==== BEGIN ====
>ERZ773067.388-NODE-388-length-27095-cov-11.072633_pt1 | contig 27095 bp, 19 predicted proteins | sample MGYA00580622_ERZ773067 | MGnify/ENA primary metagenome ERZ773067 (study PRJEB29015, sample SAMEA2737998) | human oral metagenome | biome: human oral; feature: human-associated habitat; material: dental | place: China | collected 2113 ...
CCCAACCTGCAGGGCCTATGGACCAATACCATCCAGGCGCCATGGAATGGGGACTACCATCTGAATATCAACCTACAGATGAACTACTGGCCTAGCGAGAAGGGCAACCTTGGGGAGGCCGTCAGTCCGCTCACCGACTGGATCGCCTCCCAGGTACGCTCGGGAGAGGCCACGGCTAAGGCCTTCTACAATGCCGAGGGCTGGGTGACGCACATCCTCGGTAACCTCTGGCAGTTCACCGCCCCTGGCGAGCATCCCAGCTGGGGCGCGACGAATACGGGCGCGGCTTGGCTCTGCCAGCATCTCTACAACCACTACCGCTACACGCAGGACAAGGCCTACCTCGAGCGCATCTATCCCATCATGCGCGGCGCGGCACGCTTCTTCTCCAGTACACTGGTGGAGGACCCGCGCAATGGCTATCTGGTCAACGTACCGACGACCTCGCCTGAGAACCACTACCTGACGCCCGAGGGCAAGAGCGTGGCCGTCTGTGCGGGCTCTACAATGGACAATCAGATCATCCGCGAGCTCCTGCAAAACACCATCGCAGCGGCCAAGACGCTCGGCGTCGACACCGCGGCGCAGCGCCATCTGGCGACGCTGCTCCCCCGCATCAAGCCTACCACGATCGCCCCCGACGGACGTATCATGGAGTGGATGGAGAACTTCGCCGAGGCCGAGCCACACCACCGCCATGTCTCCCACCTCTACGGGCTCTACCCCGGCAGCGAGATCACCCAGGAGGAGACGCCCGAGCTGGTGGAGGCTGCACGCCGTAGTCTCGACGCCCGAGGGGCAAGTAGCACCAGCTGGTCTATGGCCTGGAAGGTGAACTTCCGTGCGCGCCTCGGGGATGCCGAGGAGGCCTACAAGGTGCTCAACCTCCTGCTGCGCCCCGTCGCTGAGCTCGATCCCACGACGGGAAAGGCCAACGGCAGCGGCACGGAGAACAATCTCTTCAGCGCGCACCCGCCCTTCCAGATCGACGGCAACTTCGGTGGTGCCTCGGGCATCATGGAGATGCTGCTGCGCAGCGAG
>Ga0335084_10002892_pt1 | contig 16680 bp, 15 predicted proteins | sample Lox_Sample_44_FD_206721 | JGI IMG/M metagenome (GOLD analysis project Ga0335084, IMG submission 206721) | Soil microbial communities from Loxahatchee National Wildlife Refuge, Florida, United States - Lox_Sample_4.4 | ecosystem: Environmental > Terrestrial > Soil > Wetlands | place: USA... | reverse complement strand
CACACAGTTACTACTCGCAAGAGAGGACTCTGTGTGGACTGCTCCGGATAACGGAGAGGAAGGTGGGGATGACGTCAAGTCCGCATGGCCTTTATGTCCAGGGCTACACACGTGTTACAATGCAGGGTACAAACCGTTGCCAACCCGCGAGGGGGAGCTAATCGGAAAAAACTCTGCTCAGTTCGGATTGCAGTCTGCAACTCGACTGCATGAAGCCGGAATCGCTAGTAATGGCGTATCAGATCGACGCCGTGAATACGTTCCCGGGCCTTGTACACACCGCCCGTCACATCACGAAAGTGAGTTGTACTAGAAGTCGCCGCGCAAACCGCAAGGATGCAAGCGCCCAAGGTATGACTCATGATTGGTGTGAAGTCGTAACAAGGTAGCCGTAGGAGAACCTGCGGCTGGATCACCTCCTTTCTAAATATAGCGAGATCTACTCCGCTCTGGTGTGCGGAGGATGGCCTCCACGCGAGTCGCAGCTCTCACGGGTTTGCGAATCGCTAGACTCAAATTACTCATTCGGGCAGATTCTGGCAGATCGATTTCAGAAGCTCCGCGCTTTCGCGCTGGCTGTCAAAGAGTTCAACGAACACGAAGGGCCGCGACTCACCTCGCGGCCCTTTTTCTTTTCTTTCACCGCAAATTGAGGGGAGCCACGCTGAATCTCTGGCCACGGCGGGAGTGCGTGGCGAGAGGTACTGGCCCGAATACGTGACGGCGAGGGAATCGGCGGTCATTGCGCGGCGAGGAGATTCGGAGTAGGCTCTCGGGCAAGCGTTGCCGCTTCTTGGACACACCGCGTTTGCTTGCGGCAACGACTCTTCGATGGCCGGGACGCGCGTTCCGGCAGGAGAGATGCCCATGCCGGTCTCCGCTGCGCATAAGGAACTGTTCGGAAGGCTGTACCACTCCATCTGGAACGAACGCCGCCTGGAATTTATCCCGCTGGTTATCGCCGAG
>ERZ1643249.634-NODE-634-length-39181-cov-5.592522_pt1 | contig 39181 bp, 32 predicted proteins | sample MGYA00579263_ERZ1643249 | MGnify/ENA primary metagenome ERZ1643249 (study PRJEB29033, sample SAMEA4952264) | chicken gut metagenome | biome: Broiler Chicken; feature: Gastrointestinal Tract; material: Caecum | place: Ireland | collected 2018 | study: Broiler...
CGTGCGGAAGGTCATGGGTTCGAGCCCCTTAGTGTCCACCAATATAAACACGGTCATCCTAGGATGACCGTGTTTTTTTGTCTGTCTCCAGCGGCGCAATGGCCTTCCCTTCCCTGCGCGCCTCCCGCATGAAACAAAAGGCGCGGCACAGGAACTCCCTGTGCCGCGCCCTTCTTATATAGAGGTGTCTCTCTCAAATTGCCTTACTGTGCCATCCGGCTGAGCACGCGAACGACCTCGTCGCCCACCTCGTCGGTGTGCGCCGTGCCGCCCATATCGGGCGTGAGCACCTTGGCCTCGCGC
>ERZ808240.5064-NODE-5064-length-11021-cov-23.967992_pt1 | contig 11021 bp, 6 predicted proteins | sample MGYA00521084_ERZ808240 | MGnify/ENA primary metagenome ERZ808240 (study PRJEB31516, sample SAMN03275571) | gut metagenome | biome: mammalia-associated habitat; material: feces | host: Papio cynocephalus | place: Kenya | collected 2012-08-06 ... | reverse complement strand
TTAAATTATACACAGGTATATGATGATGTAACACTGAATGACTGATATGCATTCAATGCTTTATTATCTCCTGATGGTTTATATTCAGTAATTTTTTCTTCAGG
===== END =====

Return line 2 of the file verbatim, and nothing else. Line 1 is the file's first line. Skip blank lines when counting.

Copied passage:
CCCAACCTGCAGGGCCTATGGACCAATACCATCCAGGCGCCATGGAATGGGGACTACCATCTGAATATCAACCTACAGATGAACTACTGGCCTAGCGAGAAGGGCAACCTTGGGGAGGCCGTCAGTCCGCTCACCGACTGGATCGCCTCCCAGGTACGCTCGGGAGAGGCCACGGCTAAGGCCTTCTACAATGCCGAGGGCTGGGTGACGCACATCCTCGGTAACCTCTGGCAGTTCACCGCCCCTGGCGAGCATCCCAGCTGGGGCGCGACGAATACGGGCGCGGCTTGGCTCTGCCAGCATCTCTACAACCACTACCGCTACACGCAGGACAAGGCCTACCTCGAGCGCATCTATCCCATCATGCGCGGCGCGGCACGCTTCTTCTCCAGTACACTGGTGGAGGACCCGCGCAATGGCTATCTGGTCAACGTACCGACGACCTCGCCTGAGAACCACTACCTGACGCCCGAGGGCAAGAGCGTGGCCGTCTGTGCGGGCTCTACAATGGACAATCAGATCATCCGCGAGCTCCTGCAAAACACCATCGCAGCGGCCAAGACGCTCGGCGTCGACACCGCGGCGCAGCGCCATCTGGCGACGCTGCTCCCCCGCATCAAGCCTACCACGATCGCCCCCGACGGACGTATCATGGAGTGGATGGAGAACTTCGCCGAGGCCGAGCCACACCACCGCCATGTCTCCCACCTCTACGGGCTCTACCCCGGCAGCGAGATCACCCAGGAGGAGACGCCCGAGCTGGTGGAGGCTGCACGCCGTAGTCTCGACGCCCGAGGGGCAAGTAGCACCAGCTGGTCTATGGCCTGGAAGGTGAACTTCCGTGCGCGCCTCGGGGATGCCGAGGAGGCCTACAAGGTGCTCAACCTCCTGCTGCGCCCCGTCGCTGAGCTCGATCCCACGACGGGAAAGGCCAACGGCAGCGGCACGGAGAACAATCTCTTCAGCGCGCACCCGCCCTTCCAGATCGACGGCAACTTCGGTGGTGCCTCGGGCATCATGGAGATGCTGCTGCGCAGCGAG